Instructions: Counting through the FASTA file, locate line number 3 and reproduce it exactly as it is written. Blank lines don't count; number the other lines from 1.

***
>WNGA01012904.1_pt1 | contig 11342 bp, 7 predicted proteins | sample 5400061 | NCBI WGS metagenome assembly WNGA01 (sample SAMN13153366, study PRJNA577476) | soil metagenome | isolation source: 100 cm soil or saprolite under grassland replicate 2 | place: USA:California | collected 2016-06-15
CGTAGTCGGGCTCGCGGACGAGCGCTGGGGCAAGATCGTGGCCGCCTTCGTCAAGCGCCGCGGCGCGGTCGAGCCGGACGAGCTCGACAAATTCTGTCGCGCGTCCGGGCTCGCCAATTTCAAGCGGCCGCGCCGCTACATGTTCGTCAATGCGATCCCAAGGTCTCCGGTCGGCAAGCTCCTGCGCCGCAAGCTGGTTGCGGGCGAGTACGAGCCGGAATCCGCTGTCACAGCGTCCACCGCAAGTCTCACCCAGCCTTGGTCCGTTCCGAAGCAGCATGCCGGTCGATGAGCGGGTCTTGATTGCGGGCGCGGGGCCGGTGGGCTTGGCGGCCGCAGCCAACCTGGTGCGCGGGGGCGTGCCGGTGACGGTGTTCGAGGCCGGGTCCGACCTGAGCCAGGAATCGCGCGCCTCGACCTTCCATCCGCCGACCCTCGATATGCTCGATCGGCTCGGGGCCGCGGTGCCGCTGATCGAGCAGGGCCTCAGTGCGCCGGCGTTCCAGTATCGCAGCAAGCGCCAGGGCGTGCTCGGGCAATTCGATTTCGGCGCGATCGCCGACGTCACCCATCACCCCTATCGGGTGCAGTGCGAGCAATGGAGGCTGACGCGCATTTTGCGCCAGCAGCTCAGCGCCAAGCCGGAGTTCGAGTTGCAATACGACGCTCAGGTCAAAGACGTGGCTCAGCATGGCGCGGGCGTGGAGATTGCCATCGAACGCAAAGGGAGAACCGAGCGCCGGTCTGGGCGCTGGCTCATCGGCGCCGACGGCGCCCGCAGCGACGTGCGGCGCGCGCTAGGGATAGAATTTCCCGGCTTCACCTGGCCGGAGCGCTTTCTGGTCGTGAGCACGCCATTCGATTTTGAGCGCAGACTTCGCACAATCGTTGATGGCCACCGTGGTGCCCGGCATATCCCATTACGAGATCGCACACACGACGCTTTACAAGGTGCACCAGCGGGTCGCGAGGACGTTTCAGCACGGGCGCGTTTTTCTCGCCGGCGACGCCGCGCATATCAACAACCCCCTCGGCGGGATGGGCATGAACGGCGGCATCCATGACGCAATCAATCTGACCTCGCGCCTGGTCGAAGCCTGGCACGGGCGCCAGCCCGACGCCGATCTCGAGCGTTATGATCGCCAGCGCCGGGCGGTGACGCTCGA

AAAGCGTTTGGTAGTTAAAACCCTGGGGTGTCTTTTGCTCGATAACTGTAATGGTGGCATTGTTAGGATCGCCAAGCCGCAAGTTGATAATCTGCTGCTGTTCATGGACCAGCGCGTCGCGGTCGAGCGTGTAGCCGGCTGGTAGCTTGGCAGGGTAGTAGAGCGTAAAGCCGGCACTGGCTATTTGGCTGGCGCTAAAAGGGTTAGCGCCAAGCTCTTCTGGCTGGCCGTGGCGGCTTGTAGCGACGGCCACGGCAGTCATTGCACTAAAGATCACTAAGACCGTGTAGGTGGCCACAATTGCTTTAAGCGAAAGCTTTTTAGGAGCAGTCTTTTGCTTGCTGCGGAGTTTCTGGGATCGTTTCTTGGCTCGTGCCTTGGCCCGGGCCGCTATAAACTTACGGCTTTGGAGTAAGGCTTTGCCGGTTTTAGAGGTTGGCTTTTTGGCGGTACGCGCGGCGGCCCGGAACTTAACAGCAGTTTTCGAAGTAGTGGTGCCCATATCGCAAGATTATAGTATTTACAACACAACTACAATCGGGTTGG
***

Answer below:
AAAGCGTTTGGTAGTTAAAACCCTGGGGTGTCTTTTGCTCGATAACTGTAATGGTGGCATTGTTAGGATCGCCAAGCCGCAAGTTGATAATCTGCTGCTGTTCATGGACCAGCGCGTCGCGGTCGAGCGTGTAGCCGGCTGGTAGCTTGGCAGGGTAGTAGAGCGTAAAGCCGGCACTGGCTATTTGGCTGGCGCTAAAAGGGTTAGCGCCAAGCTCTTCTGGCTGGCCGTGGCGGCTTGTAGCGACGGCCACGGCAGTCATTGCACTAAAGATCACTAAGACCGTGTAGGTGGCCACAATTGCTTTAAGCGAAAGCTTTTTAGGAGCAGTCTTTTGCTTGCTGCGGAGTTTCTGGGATCGTTTCTTGGCTCGTGCCTTGGCCCGGGCCGCTATAAACTTACGGCTTTGGAGTAAGGCTTTGCCGGTTTTAGAGGTTGGCTTTTTGGCGGTACGCGCGGCGGCCCGGAACTTAACAGCAGTTTTCGAAGTAGTGGTGCCCATATCGCAAGATTATAGTATTTACAACACAACTACAATCGGGTTGG